One of the great attractions of Nepal is, for me, the awe-inspiring Himalayas. During my gap year I was able to mix volunteer work in the lowlands with some mountaineering. I enjoyed two trips organised by summit treks (www.summit-trek.com). The first was to Mera peak in the Everest region. Mera is the highest of Nepal’s trekking peaks which means you can achieve significant altitude without huge permit fees. My journey there started with the flight to Lukla, a small mountainside town 2800m above sea level. The short steep runway is daunting because of the perilous drop at the end. We began the climb up to Mera and the way was steep right from the beginning; it takes you through spectacular scenery, with dense rhododendron forests as well as views of some of the world’s greatest mountains. Even while walking amongst the trees we could hear massive cracks and then a sound like thunder as an avalanche powered down the mountain. The trek involved a lot of climbing and was hard going even before we got into snow. We negotiated crevasses and slogged on up to high camp where we had to melt snow for our cooking. The mountains are unbelievably huge and never cease to inspire and wow me but at dawn at high camp before the final assault, the view seemed better than ever even if the air at over 6000m was so thin that it felt like I had to fight to suck in every molecule.
From the mountains, I travelled to the steaming lowlands and Lalgadh leprosy mission hospital. I learned so much in my short stay there. All the staff and patients were very friendly and welcoming. I was given the opportunity to see all the stages of leprosy treatment, from diagnosis and counselling right through to surgery and post operative rehab.
The sense of community was very strong and I felt like I’d entered a giant family. Most of the staff lived in the compound and would often socialise with a game of table tennis, or a volleyball match against local villages. And after a full day assisting in the operating theatre, one of the few places in the hospital to avoid the sweltering heat, it was great to be able to relax with a game of football with the local kids. Playing barefoot on a dusty pitch under the shade of mango trees was something I certainly hadn’t imagined when I booked my flight. There was always plenty going on within the compound. Waking back from lunch one day I encountered a metre-long monitor and I’m not sure who was more startled – it or me; I hadn’t realised lizards could get so big. They were everywhere and I enjoyed watching them.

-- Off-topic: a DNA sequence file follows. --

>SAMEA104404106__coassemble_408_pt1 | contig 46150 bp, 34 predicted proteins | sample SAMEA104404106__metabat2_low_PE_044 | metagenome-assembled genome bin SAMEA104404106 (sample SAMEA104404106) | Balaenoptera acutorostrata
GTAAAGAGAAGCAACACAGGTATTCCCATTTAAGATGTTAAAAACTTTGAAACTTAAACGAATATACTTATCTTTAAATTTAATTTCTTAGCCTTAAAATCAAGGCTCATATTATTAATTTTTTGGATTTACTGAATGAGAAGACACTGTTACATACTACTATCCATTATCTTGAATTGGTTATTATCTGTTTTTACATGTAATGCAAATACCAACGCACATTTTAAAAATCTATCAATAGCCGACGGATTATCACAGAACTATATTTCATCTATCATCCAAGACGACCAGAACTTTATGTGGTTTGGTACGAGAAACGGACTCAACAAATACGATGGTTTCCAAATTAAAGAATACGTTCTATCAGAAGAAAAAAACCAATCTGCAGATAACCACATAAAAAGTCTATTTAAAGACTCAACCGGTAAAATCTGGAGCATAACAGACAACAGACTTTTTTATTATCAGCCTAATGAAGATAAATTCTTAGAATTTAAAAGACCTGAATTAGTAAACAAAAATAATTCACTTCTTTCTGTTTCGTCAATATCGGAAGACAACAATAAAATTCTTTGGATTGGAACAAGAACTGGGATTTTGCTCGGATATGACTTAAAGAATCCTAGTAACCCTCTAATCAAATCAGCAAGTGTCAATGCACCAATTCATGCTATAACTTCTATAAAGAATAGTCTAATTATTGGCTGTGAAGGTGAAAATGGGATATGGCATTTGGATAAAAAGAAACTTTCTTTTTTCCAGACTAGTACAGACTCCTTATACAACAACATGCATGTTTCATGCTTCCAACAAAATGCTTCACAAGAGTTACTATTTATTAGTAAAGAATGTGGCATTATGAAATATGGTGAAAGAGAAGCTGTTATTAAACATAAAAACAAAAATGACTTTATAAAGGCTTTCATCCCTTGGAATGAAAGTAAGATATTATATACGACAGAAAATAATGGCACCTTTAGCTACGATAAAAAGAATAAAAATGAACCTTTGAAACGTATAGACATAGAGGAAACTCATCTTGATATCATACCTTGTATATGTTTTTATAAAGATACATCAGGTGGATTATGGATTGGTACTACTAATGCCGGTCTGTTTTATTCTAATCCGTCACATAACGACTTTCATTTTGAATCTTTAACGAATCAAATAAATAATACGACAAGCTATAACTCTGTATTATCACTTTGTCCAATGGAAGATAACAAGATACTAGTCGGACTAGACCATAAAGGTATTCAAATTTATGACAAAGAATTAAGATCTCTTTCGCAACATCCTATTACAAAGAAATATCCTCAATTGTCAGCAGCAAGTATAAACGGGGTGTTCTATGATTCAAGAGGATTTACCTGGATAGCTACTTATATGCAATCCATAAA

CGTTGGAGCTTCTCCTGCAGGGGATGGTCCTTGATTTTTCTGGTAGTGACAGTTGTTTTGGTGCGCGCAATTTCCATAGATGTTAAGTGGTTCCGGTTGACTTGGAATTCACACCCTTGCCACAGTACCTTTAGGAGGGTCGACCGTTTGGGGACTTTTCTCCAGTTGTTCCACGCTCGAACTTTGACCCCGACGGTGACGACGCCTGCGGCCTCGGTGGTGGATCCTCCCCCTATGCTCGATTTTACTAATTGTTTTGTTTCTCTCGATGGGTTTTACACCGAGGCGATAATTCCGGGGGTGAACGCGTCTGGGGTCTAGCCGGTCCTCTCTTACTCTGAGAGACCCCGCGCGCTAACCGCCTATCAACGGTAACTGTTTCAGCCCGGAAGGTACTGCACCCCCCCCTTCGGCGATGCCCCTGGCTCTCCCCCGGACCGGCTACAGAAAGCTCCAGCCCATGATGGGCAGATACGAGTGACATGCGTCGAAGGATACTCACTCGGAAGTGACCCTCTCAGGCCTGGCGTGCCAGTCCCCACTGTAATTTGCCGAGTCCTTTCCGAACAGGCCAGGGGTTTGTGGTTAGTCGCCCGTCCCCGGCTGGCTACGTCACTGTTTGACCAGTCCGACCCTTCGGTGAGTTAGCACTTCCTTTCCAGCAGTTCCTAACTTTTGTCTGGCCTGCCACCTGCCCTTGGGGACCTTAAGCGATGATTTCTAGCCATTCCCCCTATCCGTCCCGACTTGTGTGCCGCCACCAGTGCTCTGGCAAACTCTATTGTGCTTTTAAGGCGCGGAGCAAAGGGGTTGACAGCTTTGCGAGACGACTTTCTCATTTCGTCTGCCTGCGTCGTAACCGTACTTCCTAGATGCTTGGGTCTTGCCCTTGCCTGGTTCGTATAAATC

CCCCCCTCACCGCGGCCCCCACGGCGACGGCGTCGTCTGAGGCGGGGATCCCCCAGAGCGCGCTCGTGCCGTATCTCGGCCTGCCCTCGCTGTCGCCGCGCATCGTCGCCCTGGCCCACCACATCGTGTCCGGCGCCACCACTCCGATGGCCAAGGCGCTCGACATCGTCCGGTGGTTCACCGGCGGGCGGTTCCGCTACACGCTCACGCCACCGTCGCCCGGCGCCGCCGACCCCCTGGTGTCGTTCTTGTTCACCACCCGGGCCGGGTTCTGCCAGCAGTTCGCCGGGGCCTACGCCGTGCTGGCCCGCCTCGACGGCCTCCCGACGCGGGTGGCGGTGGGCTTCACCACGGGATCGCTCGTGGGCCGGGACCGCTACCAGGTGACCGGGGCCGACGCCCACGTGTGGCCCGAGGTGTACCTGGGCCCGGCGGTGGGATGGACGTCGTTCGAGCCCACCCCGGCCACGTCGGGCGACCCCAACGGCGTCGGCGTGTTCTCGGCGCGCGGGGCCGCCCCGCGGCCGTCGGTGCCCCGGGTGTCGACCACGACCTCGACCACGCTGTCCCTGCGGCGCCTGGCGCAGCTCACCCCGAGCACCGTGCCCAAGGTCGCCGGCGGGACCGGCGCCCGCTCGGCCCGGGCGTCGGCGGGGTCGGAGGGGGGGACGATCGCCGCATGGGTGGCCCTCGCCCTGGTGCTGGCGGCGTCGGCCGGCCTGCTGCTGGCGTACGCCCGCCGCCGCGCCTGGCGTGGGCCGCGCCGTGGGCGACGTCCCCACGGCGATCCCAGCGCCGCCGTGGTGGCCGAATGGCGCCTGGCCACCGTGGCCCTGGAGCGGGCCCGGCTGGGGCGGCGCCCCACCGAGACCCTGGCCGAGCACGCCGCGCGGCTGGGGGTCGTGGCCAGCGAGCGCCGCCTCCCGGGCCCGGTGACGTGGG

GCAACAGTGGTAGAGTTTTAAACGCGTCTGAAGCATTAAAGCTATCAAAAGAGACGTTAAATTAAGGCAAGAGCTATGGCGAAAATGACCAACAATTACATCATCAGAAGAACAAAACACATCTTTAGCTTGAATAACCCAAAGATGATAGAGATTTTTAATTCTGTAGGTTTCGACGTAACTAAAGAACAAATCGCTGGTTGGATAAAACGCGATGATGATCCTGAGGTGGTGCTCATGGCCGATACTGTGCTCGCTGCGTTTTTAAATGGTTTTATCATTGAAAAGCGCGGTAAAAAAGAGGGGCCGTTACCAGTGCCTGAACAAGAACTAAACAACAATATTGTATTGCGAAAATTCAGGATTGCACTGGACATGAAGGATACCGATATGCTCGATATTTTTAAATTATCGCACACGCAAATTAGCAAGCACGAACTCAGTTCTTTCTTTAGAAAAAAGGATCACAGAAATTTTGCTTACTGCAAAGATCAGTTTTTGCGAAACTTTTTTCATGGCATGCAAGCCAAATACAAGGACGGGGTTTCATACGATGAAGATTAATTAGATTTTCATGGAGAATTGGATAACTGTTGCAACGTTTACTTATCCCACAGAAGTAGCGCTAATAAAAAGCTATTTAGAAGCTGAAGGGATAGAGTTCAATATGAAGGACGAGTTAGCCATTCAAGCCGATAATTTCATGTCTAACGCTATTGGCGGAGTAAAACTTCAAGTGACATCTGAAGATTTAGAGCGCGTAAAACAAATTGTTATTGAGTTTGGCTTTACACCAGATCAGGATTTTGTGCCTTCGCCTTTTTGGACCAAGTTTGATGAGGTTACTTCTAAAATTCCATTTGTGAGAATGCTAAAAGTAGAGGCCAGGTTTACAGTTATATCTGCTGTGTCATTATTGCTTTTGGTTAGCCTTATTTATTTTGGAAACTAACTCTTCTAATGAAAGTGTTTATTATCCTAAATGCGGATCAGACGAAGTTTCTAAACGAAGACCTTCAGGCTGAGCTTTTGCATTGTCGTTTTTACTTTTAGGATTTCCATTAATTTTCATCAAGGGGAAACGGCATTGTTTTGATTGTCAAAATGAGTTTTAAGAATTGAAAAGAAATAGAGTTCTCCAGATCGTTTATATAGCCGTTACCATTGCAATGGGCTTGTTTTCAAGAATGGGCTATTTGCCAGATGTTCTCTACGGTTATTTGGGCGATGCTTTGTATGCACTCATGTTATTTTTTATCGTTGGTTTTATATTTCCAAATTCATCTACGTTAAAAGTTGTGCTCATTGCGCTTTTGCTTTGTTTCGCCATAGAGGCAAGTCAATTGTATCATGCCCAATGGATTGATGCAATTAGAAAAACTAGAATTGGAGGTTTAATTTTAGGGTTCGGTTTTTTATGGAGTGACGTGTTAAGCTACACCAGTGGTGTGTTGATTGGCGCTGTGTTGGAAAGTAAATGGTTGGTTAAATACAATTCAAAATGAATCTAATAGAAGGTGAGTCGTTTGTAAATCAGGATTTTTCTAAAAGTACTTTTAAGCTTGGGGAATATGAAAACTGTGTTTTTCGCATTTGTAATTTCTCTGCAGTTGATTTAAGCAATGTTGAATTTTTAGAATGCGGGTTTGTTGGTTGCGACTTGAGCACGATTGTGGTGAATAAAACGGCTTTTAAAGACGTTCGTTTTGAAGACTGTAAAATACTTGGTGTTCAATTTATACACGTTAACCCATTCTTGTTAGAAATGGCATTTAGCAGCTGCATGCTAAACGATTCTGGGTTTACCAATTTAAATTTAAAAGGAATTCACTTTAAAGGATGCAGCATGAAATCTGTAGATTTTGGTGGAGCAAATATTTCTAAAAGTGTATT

Christianity was a big part of Lalgadh, although I don’t believe myself it was great to see how faith is such a motivator and how much fun they got out of going to church.
From a medical stand point Nepal has a variety of diseases and conditions that are very rare in the UK, and I was amazed to see how much could be done with minimal resources and technology. The clinical skills of the doctors I worked with were hugely impressive and could teach technology-bound clinicians a lot in diagnostics
One of the most interesting parts of my stay in Lalgadh was observing the surgical and physiotherapy treatments for foot drop. This condition compromises people’s ability to walk; it is also a clear indication of leprosy, and may result in them being ostracized by their community.
Leprosy causes damage to nerves supplying certain muscles, which results in paralysis, particularly to the muscles that raise the foot. Foot drop is most commonly treated with a tendon transfer. The surgeon took a tendon from a healthy muscle and transferred it into one of the affected muscles.
Patients then had a four-week stint of intensive physiotherapy to train the muscle in its new function.
Following surgery patients are able to walk normally which reduces the stigma associated with leprosy and helps people to reintegrate into society and get back to work.
After Lalgadh, I arranged a second trek and this was to the popular and more accessible Langtang region. The 10 hour bus journey was an experience in itself; sitting in the isle next to me was a bemused-looking baby goat. The route up to Langtang and the holy Gosinkund lakes is one taken by pilgrims and passes through vibrant forests and powerful rivers.
I also volunteered in an orthopaedic hospital in Kathmandu, on a separate trip to Nepal when I was 17. This was organized through ‘teaching and projects abroad’ a company that aids people gain experience in the fields of healthcare and teaching all around the world. They organise gap year placements, medical electives and also shorter trips like mine. My two week placement (aimed at 17-19 year olds) allowed me to observe and administer physiotherapy treatment, and to experience healthcare in the developing world. This was just before I started my A levels and gave me lots to write about on my university application.
To fund my travels I worked as a healthcare assistant at my local teaching hospital for the first half of my gap year. This gave me clinical experience as well as material to enhance my UCAS application. It also provided the opportunity to work as much and whenever I wanted.
Nepal offers lots of choices and during a gap year, you can do it all – contribute to something worthwhile, conquer a mountain, try white water rafting, watch wildlife from elephant-back and lots more.
Alex Howarth is a second year physiotherapy student at Brunel University. He lived in Nepal between the ages of three and eight.